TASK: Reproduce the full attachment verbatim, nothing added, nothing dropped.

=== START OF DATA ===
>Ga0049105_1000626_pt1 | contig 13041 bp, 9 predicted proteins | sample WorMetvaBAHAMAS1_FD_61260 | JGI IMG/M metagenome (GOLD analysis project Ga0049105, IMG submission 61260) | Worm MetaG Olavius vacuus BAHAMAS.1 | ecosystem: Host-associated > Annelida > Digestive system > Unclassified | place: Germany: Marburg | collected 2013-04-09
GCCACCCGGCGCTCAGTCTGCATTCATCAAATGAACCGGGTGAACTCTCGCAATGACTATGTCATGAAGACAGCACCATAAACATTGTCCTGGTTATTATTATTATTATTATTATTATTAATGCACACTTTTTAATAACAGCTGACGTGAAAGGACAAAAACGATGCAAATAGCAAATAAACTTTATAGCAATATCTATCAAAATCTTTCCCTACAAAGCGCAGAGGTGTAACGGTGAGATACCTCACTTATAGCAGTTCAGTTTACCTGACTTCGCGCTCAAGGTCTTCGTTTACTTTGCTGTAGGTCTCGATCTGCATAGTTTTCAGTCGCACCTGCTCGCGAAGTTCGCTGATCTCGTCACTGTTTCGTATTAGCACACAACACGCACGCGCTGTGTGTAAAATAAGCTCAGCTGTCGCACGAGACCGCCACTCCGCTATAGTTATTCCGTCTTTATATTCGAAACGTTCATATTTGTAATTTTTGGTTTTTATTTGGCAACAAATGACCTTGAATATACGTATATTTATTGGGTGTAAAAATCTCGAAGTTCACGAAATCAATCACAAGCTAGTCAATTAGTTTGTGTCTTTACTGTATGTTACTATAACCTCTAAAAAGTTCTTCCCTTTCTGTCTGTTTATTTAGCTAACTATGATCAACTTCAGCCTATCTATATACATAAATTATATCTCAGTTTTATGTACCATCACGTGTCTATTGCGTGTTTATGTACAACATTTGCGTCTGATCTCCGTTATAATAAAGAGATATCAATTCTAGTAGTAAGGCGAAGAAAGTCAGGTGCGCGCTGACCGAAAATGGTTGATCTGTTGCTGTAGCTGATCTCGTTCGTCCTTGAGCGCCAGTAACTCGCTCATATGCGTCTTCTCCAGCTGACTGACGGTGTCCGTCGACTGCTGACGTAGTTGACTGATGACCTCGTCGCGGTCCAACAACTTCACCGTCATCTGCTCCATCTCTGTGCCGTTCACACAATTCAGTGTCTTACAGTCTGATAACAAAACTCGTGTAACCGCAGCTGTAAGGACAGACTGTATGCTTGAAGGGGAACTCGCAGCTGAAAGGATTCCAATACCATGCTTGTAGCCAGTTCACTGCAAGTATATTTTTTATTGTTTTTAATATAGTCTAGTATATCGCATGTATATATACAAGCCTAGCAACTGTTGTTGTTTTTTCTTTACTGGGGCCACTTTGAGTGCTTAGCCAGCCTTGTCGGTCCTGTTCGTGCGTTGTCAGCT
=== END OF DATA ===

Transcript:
>Ga0049105_1000626_pt1 | contig 13041 bp, 9 predicted proteins | sample WorMetvaBAHAMAS1_FD_61260 | JGI IMG/M metagenome (GOLD analysis project Ga0049105, IMG submission 61260) | Worm MetaG Olavius vacuus BAHAMAS.1 | ecosystem: Host-associated > Annelida > Digestive system > Unclassified | place: Germany: Marburg | collected 2013-04-09
GCCACCCGGCGCTCAGTCTGCATTCATCAAATGAACCGGGTGAACTCTCGCAATGACTATGTCATGAAGACAGCACCATAAACATTGTCCTGGTTATTATTATTATTATTATTATTATTAATGCACACTTTTTAATAACAGCTGACGTGAAAGGACAAAAACGATGCAAATAGCAAATAAACTTTATAGCAATATCTATCAAAATCTTTCCCTACAAAGCGCAGAGGTGTAACGGTGAGATACCTCACTTATAGCAGTTCAGTTTACCTGACTTCGCGCTCAAGGTCTTCGTTTACTTTGCTGTAGGTCTCGATCTGCATAGTTTTCAGTCGCACCTGCTCGCGAAGTTCGCTGATCTCGTCACTGTTTCGTATTAGCACACAACACGCACGCGCTGTGTGTAAAATAAGCTCAGCTGTCGCACGAGACCGCCACTCCGCTATAGTTATTCCGTCTTTATATTCGAAACGTTCATATTTGTAATTTTTGGTTTTTATTTGGCAACAAATGACCTTGAATATACGTATATTTATTGGGTGTAAAAATCTCGAAGTTCACGAAATCAATCACAAGCTAGTCAATTAGTTTGTGTCTTTACTGTATGTTACTATAACCTCTAAAAAGTTCTTCCCTTTCTGTCTGTTTATTTAGCTAACTATGATCAACTTCAGCCTATCTATATACATAAATTATATCTCAGTTTTATGTACCATCACGTGTCTATTGCGTGTTTATGTACAACATTTGCGTCTGATCTCCGTTATAATAAAGAGATATCAATTCTAGTAGTAAGGCGAAGAAAGTCAGGTGCGCGCTGACCGAAAATGGTTGATCTGTTGCTGTAGCTGATCTCGTTCGTCCTTGAGCGCCAGTAACTCGCTCATATGCGTCTTCTCCAGCTGACTGACGGTGTCCGTCGACTGCTGACGTAGTTGACTGATGACCTCGTCGCGGTCCAACAACTTCACCGTCATCTGCTCCATCTCTGTGCCGTTCACACAATTCAGTGTCTTACAGTCTGATAACAAAACTCGTGTAACCGCAGCTGTAAGGACAGACTGTATGCTTGAAGGGGAACTCGCAGCTGAAAGGATTCCAATACCATGCTTGTAGCCAGTTCACTGCAAGTATATTTTTTATTGTTTTTAATATAGTCTAGTATATCGCATGTATATATACAAGCCTAGCAACTGTTGTTGTTTTTTCTTTACTGGGGCCACTTTGAGTGCTTAGCCAGCCTTGTCGGTCCTGTTCGTGCGTTGTCAGCT